Here is a classic illustration of special effects being the star, and everyone else so-so.

Worth seeing?

See it in 3D - otherwise stay home and wait for Fraser's next Mummy installment.

Friday, July 11, 2008


I really liked it.

Will Smith is terrific, as always.

It's a great story - reminded me of The Highlander - but got a little ragged when it moved from comedy to drama. Hard to pull of anywhere.

Had a lot of laughs up front ... got a little lost in the transition to drama.

The transformation of Hancock from a drunken lout saving folks at great cost to the city into a genuine superhero is a story of life for all of us - to move from a self-centered to an other-centered way of life. His time in prison, the anger-management group - was fun to watch with some twists and turns I didn't expect.

Special effects, music - lots of money thrown at this one, and it's not disappointing.

A good way to spend an afternoon at the movies.

A date flick? I don't think so.

Well, maybe ... because there's another one just like Hancock - his wife (Charlize Theron) from a former life a few centuries earlier. But she went her separate way: sometimes folks are just no good for each other (this spins out a little more clearly in the story - it seems that when they're together, he starts becoming mortal). He's suffering from amnesia - hence, the name: John Hancock as in "put your john hancock here). She's now happily married to Jason Bateman, a publicity guy working on saving the world, and on transforming Hancock into a superhero.

Okay, the plot thickens at this point, with some good twists and turns, but maybe you catch the drift.

Be sure to stay for the credits ... just after they start to roll, the hint of New York City sequel is rolled out. Sure, why not?

Monday, July 7, 2008

The Fall - 2006

Charm without syrup ... a story without preaching ... a powerful tale of redemption without a goofy ending, The Fall.

Set in Hollywood during the earliest days of silent film making, a stunt man and a little girl find themselves in the same hospital, victims of a fall. He's lost the ability to walk; she has a broken collar bone. He's enjoying the Hollywood life; she's an immigrant child who picks fruit with her family.

He's utterly depressed but beguiled by the little girl to whom he starts telling tall tales, working into the stories her family members and experiences, firing her imagination.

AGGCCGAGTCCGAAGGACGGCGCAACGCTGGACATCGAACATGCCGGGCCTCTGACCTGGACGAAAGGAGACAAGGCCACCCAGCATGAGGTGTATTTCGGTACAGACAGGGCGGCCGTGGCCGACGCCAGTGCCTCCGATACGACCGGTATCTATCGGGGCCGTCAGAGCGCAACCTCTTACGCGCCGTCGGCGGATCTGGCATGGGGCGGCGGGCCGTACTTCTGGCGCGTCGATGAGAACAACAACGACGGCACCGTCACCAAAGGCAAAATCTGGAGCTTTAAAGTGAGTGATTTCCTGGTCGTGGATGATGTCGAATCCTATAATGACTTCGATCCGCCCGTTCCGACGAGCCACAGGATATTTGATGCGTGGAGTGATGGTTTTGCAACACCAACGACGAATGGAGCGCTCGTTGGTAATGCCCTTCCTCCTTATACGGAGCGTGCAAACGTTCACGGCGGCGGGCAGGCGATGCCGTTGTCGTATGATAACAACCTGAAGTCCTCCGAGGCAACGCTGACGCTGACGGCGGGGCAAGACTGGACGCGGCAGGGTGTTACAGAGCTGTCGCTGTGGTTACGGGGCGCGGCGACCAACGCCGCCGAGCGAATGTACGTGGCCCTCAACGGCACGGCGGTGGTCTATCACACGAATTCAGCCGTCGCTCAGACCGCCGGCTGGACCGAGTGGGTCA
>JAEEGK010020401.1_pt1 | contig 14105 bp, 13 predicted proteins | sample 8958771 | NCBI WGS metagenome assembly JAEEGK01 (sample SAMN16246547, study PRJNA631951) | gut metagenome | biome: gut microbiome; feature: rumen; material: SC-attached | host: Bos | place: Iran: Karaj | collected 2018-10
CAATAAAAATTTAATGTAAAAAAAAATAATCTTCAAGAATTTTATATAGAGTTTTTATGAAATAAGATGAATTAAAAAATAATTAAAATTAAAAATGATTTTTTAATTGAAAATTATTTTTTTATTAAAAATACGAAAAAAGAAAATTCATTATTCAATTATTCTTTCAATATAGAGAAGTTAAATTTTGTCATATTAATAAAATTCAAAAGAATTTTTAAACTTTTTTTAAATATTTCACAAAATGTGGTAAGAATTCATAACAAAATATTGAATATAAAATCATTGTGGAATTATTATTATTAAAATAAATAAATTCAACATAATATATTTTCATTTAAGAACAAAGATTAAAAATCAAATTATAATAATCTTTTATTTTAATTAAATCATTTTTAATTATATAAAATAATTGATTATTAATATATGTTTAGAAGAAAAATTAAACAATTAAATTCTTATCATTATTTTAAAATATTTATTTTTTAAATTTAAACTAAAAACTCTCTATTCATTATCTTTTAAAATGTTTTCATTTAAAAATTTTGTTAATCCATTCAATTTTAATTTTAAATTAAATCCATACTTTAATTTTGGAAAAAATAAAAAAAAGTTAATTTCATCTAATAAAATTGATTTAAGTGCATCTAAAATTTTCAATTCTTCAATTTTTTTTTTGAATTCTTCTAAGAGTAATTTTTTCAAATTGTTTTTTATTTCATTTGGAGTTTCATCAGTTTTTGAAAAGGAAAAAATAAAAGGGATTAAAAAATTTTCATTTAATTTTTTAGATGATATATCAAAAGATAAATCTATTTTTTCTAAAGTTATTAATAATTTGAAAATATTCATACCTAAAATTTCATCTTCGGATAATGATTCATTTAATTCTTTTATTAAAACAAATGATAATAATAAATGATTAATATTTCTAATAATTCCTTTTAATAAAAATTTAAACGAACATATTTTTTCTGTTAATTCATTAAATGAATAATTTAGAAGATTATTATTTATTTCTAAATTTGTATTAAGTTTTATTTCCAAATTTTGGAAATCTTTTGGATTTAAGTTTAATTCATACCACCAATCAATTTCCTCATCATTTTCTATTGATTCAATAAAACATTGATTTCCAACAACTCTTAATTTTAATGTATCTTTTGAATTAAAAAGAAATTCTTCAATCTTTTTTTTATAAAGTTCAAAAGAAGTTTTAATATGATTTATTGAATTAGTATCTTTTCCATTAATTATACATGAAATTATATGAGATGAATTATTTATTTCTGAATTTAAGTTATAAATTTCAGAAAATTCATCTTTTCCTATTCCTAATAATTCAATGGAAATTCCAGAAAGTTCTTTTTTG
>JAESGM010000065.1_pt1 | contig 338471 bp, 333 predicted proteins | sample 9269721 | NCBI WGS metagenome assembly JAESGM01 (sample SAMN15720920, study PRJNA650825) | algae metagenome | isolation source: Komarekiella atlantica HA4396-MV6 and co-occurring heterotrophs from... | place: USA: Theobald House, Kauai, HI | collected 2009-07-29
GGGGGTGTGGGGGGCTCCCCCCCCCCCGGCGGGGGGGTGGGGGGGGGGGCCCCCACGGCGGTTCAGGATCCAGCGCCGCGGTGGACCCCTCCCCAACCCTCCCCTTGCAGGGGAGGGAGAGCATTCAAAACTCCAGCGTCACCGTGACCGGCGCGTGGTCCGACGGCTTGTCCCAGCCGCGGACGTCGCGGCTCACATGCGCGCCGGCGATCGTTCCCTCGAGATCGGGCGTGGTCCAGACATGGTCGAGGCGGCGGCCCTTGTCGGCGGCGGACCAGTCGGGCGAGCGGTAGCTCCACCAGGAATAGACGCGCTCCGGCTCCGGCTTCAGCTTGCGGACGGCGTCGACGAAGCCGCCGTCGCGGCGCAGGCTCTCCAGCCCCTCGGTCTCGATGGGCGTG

But there's a dark side to his regard; he wants the young girl to get into the pharmacy and steal some morphine to "help me sleep," when, in fact, he wants to overdose and end his life. Well, the best laid plans of mice and men often go astray, and in this case, the girl misunderstands his instructions and brings him only three pills (she pours the rest out) - not enough to end his misery.

I won't spoil the ending, but suffice to say it ends well, yet without any fairytale embellishment.

The little girl (Catinca Untaru) is stunningly good, playing her role with a genuine innocence, sweetness, that can only come from a real heart. She comes to love the story teller (Lee Pace) who, in turn, comes to love her, too, in spite of his depression and the subsequent guilt he feels in the light of her purity.

The film moves wonderfully from hospital to story - the tallest of tall tales; improbable and exciting, done with limited special effects, revealing the mind of a child pure in its loves and hopes ... and strikingly courageous.

Filmed in 16 different locations - South Africa, South Pacific, Indonesia, China, Egypt, Nepal, to mention just a few.

Glorious music, filming - a movie worth seeing.

Seven Faces of Dr. Lao - 1964

Starring Tony Randall and Barbara Eden, this remarkable film is a journey through the human psyche.

Randall is extraordinary as he portrays a variety of folks - including a blind fortune teller, an abominable snowman and a snake - all in a magic circus, with an interior larger than the outside, that appears suddenly in a small western town, Abalone, Arizona, around 1920 or so.

Through the circus, folks discover something true and important about their lives, though perhaps hard to face at the time. Vanity, cruelty and greed are unmasked and love released.

The film won several awards: an Oscar for special effects and the Hugo for best dramatic presentation - obviously nothing like today's work, but impressive for the time.

I suspect Randall was one of those actors with a comedic face - but in this film, what with makeup, he gives an extraordinary performance - with voice changes to boot. Makeup was done by William Tuttle who died just last year. One of the special features of the Netflix DVD is a piece by Tuttle on makeup - don't forget to see it.

Definitely a Netflix choice.